Jettisoned Movie Channel Linked to Cable Company Greed
Pay more to get TCM, Turner Classic Movies, back on.
I've described how Charter Communications apparently doesn’t communicate well with its older customers, when they moved Turner Classic Movies (TCM) channel off the expanded basic cable.
Now, if you want to wallow in wonderful classics, you must "upgrade" to a digital box.
I pointed out this would be a hardship for older people, who represent a core viewership for TCM. They will have to deal with the cable company, a digital box, extra coaxial cable and another remote control device.
And what's behind it all?
Greed, because cable television companies make their money in three ways:
- The largest is charging customers for the service.
- The second is selling commercials.
- The third way is a small cut on items sold by shopping channels.
So, charging for cable—we get the bill every cycle.
Then, getting a percentage of items sold on shopping channels—that's why QVC, The Home Shopping Network, JTV, and ShopNBC are all offered on the cheapest cable service offered by Charter.
But let's look at the selling commercials factor. Cable companies can sell ads to local businesses at a fraction of the cost of major network affiliates. Smaller audience, but local audience.
But TCM, the movie channel, is commercial-free. There is no place for Charter Communications to drop in a local ad.
Turner Classic Movies sells subscriptions to its monthly Movie Guide, but Charter does not apparently get a cut of that action.
So despite the fact that Turner Classic Movies may be a favorite with Charter’s most stable customer base—people over the age of 55—Charter went ahead and made the channel more difficult and costly to get.
This group of customers may also be the least likely to switch providers—to satellite TV, DISH Network or AT&T.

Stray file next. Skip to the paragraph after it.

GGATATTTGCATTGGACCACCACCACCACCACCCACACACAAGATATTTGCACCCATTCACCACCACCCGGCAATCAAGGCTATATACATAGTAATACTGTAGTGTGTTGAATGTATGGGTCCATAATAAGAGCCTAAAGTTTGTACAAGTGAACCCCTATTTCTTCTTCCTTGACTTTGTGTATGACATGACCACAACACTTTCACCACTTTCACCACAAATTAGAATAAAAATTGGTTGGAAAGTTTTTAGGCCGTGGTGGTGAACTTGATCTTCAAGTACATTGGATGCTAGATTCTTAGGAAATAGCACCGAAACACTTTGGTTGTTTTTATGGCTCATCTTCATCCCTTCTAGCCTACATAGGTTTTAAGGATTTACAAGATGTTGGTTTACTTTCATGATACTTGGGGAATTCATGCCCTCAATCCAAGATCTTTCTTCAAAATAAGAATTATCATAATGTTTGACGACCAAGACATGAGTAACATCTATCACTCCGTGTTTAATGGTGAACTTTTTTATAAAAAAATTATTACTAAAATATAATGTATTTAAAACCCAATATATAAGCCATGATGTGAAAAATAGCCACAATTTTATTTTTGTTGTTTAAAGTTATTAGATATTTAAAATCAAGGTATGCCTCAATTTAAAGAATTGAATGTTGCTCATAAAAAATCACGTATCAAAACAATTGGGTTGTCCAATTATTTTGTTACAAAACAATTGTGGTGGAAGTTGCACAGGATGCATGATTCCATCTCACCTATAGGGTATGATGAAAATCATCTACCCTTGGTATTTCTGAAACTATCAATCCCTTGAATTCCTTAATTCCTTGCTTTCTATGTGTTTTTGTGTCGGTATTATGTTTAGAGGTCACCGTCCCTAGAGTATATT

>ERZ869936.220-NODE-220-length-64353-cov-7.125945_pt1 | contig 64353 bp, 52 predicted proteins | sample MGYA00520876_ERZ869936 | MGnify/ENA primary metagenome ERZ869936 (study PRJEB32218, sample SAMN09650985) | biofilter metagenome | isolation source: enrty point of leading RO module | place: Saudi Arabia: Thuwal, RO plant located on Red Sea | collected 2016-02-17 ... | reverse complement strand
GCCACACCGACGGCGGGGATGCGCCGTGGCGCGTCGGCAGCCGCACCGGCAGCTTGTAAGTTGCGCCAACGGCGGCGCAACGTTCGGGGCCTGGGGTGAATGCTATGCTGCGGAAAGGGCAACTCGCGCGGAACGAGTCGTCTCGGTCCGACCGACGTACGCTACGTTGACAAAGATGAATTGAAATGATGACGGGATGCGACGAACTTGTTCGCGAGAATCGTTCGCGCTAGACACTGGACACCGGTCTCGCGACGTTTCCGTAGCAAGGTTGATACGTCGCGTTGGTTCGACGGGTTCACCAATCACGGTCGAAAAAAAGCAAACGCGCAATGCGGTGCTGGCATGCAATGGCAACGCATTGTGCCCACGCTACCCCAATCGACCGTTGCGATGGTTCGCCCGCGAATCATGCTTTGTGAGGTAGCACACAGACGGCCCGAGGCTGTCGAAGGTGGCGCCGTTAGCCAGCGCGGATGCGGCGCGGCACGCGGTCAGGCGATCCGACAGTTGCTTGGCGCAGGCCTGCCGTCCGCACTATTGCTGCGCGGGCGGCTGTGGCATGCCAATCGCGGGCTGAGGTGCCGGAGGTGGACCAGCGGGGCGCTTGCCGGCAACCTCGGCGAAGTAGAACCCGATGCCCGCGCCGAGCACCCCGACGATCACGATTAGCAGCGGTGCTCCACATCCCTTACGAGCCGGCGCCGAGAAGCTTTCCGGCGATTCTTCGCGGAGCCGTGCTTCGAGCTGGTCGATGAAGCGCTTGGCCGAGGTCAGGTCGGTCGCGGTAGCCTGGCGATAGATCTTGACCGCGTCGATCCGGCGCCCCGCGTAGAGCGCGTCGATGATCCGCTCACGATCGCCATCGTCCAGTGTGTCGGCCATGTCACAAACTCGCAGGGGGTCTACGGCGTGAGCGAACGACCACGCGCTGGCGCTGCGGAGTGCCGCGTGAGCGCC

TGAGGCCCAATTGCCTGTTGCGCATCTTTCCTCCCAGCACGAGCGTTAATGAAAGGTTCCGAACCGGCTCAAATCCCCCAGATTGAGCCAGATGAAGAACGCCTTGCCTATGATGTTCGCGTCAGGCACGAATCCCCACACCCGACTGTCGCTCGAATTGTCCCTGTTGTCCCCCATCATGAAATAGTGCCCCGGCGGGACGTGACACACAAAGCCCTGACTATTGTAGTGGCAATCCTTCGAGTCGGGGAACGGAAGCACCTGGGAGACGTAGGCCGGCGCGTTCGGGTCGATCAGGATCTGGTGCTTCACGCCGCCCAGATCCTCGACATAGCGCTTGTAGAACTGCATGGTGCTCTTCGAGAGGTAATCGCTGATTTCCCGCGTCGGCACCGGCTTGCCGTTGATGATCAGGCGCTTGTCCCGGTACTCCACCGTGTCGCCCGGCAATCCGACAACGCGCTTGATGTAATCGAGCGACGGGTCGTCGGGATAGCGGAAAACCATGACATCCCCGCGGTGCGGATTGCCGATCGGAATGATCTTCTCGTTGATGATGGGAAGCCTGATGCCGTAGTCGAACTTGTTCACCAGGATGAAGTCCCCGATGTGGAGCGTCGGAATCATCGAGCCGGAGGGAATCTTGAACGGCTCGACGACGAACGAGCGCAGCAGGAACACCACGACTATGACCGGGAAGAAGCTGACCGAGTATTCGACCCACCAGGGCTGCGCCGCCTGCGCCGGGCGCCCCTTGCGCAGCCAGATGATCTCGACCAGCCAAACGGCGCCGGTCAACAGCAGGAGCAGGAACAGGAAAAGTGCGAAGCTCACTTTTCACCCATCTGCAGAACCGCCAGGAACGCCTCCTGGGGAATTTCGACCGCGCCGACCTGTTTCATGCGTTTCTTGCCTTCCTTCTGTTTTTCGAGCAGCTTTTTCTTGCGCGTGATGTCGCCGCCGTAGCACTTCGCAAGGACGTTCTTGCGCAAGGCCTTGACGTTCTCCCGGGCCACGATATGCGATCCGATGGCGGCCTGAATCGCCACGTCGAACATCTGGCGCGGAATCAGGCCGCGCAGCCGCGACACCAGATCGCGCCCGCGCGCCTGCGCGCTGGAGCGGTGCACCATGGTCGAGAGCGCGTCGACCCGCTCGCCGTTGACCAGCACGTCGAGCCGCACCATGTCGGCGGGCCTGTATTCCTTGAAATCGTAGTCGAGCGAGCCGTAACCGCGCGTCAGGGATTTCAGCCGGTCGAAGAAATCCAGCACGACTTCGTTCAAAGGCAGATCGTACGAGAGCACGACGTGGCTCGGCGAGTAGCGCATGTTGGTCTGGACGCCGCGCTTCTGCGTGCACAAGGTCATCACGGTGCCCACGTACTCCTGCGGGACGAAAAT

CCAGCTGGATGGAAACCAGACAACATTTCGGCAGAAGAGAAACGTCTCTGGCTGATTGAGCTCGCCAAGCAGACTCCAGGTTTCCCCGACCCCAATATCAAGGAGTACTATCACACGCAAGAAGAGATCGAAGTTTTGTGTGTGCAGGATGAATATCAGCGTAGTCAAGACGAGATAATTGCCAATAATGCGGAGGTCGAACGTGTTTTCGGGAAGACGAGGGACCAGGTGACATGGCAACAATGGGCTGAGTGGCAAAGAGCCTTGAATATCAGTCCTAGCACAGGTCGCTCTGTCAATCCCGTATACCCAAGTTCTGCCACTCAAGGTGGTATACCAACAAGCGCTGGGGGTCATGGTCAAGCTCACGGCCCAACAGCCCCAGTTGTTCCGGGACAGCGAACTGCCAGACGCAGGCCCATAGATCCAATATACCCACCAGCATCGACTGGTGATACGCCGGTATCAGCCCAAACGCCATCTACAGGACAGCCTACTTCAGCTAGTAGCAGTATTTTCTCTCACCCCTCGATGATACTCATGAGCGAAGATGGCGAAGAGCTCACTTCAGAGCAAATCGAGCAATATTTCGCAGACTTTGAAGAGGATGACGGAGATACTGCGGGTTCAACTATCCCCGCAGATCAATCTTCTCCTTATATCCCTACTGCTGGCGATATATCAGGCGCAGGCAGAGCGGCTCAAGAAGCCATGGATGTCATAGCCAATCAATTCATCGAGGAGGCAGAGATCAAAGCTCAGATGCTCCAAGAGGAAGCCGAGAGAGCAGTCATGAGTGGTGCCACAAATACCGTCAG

So here's how Charter rewards loyalty—take away a favorite channel.
Charter Cable on notice
The bank manager at a Lindell Bank and Trust branch (one of the few remaining St. Louis banks) told me recently that every time a competing bank from out of town sends a letter to St. Louis customers about new rules increasing the minimum balance for “free” checking, he picks up 10 or 20 new customers. I could see this happening to Charter.
You think Charter would have been smarter. Currently, the area’s cable giant is getting heavy competition from AT&T U-Verse and some very clever ads by a satellite TV provider.
If you thought Charter might do something to hold on to longtime customers, (like those who watch TCM) you’d be wrong.
After last week’s debate over TCM's demise on Charter expanded basic, several people emailed me and said in the next few years all cable systems are going to upgrade and require digital boxes. Who knows?
However, my point is the channels favored by the oldest of the viewers and those on fixed incomes should not be the first to be "upgraded." They should be the last.